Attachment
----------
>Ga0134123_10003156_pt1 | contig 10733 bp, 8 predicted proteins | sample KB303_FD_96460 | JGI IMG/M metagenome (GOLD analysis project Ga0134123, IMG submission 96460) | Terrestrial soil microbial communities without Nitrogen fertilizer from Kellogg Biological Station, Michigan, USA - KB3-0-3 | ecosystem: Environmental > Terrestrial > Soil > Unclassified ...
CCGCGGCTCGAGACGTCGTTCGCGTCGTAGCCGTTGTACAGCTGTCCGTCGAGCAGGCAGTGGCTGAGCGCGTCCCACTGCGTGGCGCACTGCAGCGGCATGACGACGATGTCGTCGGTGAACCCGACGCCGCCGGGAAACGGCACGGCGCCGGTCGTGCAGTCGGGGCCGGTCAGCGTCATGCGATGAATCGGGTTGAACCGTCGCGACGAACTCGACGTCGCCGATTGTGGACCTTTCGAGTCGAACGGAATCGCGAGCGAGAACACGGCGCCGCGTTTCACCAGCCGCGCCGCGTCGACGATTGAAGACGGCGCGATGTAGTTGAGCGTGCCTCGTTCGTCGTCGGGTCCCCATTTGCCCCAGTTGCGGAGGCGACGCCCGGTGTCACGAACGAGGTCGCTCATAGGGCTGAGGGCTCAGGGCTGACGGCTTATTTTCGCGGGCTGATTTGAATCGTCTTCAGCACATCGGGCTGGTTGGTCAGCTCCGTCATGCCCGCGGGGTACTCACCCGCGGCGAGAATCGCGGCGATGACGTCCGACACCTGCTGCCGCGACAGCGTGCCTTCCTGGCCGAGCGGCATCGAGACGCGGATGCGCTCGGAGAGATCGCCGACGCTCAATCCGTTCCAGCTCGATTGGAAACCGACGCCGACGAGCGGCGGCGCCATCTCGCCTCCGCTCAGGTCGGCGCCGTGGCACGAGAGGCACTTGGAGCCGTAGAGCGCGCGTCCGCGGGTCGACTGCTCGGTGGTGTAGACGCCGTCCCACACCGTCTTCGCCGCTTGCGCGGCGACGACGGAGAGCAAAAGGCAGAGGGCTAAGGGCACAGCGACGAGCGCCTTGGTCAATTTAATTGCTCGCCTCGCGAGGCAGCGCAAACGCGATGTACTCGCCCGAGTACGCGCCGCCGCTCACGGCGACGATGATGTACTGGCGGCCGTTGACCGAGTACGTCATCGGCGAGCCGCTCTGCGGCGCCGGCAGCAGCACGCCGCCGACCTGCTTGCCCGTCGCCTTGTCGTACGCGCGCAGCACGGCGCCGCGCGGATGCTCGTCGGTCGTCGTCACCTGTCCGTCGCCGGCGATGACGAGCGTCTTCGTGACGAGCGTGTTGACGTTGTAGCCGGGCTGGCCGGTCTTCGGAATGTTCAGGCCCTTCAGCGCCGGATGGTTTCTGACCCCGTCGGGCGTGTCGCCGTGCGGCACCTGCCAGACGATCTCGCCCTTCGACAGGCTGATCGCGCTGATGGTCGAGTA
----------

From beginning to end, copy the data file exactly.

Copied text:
>Ga0134123_10003156_pt1 | contig 10733 bp, 8 predicted proteins | sample KB303_FD_96460 | JGI IMG/M metagenome (GOLD analysis project Ga0134123, IMG submission 96460) | Terrestrial soil microbial communities without Nitrogen fertilizer from Kellogg Biological Station, Michigan, USA - KB3-0-3 | ecosystem: Environmental > Terrestrial > Soil > Unclassified ...
CCGCGGCTCGAGACGTCGTTCGCGTCGTAGCCGTTGTACAGCTGTCCGTCGAGCAGGCAGTGGCTGAGCGCGTCCCACTGCGTGGCGCACTGCAGCGGCATGACGACGATGTCGTCGGTGAACCCGACGCCGCCGGGAAACGGCACGGCGCCGGTCGTGCAGTCGGGGCCGGTCAGCGTCATGCGATGAATCGGGTTGAACCGTCGCGACGAACTCGACGTCGCCGATTGTGGACCTTTCGAGTCGAACGGAATCGCGAGCGAGAACACGGCGCCGCGTTTCACCAGCCGCGCCGCGTCGACGATTGAAGACGGCGCGATGTAGTTGAGCGTGCCTCGTTCGTCGTCGGGTCCCCATTTGCCCCAGTTGCGGAGGCGACGCCCGGTGTCACGAACGAGGTCGCTCATAGGGCTGAGGGCTCAGGGCTGACGGCTTATTTTCGCGGGCTGATTTGAATCGTCTTCAGCACATCGGGCTGGTTGGTCAGCTCCGTCATGCCCGCGGGGTACTCACCCGCGGCGAGAATCGCGGCGATGACGTCCGACACCTGCTGCCGCGACAGCGTGCCTTCCTGGCCGAGCGGCATCGAGACGCGGATGCGCTCGGAGAGATCGCCGACGCTCAATCCGTTCCAGCTCGATTGGAAACCGACGCCGACGAGCGGCGGCGCCATCTCGCCTCCGCTCAGGTCGGCGCCGTGGCACGAGAGGCACTTGGAGCCGTAGAGCGCGCGTCCGCGGGTCGACTGCTCGGTGGTGTAGACGCCGTCCCACACCGTCTTCGCCGCTTGCGCGGCGACGACGGAGAGCAAAAGGCAGAGGGCTAAGGGCACAGCGACGAGCGCCTTGGTCAATTTAATTGCTCGCCTCGCGAGGCAGCGCAAACGCGATGTACTCGCCCGAGTACGCGCCGCCGCTCACGGCGACGATGATGTACTGGCGGCCGTTGACCGAGTACGTCATCGGCGAGCCGCTCTGCGGCGCCGGCAGCAGCACGCCGCCGACCTGCTTGCCCGTCGCCTTGTCGTACGCGCGCAGCACGGCGCCGCGCGGATGCTCGTCGGTCGTCGTCACCTGTCCGTCGCCGGCGATGACGAGCGTCTTCGTGACGAGCGTGTTGACGTTGTAGCCGGGCTGGCCGGTCTTCGGAATGTTCAGGCCCTTCAGCGCCGGATGGTTTCTGACCCCGTCGGGCGTGTCGCCGTGCGGCACCTGCCAGACGATCTCGCCCTTCGACAGGCTGATCGCGCTGATGGTCGAGTA